1. Florida

It’s too hot to ignore climate change in Florida anymore | Editorial

If Florida doesn’t change, it will be too hot for our children four months a year.
Florida as seen from the space shuttle. (Photo provided by NASA)
Florida as seen from the space shuttle. (Photo provided by NASA)
Published Aug. 2, 2019

Good stewards leave something better than they found it. But will Florida be a place where your children or your grandchildren even want to live? The heat is on, the seas are rising, and warming waters may be exacerbating Red Tides and toxic blue-green algae blooms. Florida is deeply affected by climate change, and the effects are accelerating. You can literally feel them. If we don’t cut carbon emissions, the Sunshine State will become more purgatory than paradise. Is that what we want for our kids and their kids? Will we let that be our legacy?



Think it’s hot now? Just wait. A new study by the Union of Concerned Scientists predicts that by mid-century it may be unsafe to work outside in the Tampa Bay area for a third of the year. Unless we stem climate change, we may face four months each year with a heat index of 105 degrees or more — that’s compared with four such days a year right now.


Photo by Lucky Douglas, Neptune Grill.

Sea level is rising, and it’s doing so faster. Even based on a conservative sea-level rise scenario, Florida could face costs of $76 billion to build sea walls by 2040 to mitigate the effects of climate change, according to a recent report from Resilient Analytics and the Center for Climate Integrity. No one believes that sea walls are actually a cure-all, but it’s a grim way to put a price on the problem. Worse, the Tampa Bay region is particularly susceptible to sea level rise. In reality, residents will have to retreat from the water in many places, abandoning some expensive waterfront real estate, and then letting nature — mangroves, for example — provide buffers from the rising waters.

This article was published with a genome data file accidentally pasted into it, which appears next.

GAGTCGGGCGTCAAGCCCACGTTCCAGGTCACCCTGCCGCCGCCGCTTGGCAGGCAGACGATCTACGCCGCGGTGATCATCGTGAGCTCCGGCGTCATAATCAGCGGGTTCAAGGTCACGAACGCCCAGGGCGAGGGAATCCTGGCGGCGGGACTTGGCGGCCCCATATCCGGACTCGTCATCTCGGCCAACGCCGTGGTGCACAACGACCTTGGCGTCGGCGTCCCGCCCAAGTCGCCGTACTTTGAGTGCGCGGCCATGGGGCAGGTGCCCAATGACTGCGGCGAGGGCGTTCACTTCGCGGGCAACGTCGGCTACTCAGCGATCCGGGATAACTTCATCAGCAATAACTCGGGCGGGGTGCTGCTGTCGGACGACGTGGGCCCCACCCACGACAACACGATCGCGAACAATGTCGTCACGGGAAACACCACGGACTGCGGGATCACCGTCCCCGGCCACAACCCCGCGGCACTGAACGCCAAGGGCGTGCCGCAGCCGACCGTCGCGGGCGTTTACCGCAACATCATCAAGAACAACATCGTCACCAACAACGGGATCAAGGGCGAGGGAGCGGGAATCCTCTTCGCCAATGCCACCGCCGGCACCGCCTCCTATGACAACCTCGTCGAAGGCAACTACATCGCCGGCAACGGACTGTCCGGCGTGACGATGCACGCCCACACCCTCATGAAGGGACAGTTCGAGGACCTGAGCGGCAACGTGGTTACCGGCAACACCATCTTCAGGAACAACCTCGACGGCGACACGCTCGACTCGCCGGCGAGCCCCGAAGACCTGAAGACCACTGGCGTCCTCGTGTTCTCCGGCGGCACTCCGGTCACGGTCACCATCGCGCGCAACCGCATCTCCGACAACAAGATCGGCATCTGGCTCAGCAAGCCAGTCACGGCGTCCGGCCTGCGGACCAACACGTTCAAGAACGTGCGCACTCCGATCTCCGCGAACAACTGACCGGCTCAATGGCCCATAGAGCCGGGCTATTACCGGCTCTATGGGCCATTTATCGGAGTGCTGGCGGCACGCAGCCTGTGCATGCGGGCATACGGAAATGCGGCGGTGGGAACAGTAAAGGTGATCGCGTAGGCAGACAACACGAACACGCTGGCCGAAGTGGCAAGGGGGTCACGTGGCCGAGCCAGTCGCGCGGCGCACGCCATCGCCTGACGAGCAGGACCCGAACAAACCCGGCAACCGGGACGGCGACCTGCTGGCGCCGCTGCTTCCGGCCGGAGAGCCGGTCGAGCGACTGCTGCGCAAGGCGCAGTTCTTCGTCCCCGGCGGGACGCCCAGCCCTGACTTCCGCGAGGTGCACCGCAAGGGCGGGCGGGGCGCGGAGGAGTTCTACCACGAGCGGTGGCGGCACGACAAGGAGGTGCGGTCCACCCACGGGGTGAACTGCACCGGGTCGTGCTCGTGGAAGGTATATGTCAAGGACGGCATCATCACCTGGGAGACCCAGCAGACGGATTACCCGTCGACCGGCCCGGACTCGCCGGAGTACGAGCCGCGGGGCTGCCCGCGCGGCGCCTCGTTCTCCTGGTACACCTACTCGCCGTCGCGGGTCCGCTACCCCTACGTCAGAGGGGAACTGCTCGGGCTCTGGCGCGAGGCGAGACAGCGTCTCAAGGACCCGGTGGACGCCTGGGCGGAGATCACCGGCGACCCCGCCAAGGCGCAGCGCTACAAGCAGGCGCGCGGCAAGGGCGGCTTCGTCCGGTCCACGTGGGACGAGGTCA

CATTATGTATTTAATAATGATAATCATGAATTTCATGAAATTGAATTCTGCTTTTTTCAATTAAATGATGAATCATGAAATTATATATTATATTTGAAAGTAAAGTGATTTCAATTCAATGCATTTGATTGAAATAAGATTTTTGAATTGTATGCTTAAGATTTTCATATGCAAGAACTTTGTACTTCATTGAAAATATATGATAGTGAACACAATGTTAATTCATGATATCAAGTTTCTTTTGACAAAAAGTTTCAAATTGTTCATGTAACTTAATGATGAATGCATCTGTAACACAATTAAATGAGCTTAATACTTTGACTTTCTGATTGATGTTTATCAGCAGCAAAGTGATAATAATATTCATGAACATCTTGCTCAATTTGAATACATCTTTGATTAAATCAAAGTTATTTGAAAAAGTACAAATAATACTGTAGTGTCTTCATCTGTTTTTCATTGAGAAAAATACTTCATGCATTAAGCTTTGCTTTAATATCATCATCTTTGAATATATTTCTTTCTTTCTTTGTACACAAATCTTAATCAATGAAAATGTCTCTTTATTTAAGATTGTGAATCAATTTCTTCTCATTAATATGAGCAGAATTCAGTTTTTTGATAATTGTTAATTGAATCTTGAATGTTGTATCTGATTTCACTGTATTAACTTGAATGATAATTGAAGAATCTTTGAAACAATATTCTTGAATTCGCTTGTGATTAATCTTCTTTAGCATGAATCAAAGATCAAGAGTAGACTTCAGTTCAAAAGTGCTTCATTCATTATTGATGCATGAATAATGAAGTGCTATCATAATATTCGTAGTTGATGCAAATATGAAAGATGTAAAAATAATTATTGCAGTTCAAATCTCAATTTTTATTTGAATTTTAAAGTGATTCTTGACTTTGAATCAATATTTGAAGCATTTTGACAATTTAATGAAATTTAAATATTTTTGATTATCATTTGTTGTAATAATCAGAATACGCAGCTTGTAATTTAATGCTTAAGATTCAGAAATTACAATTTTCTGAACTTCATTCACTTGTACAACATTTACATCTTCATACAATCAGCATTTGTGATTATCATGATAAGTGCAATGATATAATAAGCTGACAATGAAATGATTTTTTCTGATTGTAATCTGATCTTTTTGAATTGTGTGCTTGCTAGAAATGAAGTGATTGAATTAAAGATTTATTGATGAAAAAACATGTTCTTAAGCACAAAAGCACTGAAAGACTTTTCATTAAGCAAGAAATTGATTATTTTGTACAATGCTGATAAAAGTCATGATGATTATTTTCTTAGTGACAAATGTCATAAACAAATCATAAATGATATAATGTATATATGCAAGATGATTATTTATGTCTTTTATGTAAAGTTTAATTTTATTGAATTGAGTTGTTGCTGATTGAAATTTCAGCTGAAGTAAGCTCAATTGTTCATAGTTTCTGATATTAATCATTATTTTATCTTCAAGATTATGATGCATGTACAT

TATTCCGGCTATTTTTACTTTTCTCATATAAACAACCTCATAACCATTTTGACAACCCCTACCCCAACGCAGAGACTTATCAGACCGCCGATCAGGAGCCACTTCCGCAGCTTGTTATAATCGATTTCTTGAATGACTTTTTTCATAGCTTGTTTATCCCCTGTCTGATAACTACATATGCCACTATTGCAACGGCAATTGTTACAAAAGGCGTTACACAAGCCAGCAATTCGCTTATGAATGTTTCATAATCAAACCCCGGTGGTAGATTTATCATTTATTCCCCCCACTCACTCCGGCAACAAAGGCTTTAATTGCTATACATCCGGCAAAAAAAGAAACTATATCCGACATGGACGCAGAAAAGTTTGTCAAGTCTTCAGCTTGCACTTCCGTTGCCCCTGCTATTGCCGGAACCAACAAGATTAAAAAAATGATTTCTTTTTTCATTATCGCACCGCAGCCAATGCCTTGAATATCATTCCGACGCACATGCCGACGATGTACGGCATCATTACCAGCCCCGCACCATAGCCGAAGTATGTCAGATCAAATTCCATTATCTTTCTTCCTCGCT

Boats docked at Central Marine in Stuart are surrounded by blue green algae in 2016. (Greg Lovett/The Palm Beach Post via AP)

Warming waters and run-off of polluting fertilizer provide ideal conditions for toxic algae blooms to flourish as well as amplifying the effects of naturally occurring Red Tides.


The coal-fired Plant Scherer, one of the nation's top carbon dioxide emitters, stands in the distance in Juliette, Ga., in 2017. (AP Photo/Branden Camp)

It will take a huge commitment of time, effort and money to stem this problem. But it must be addressed — now. One good way to raise money while cutting pollution is a fair carbon tax. It would literally put a price on pollution and make polluters pay instead of giving them a free ride. It’s a smart way to let the free market, not the government, pick winners and losers.


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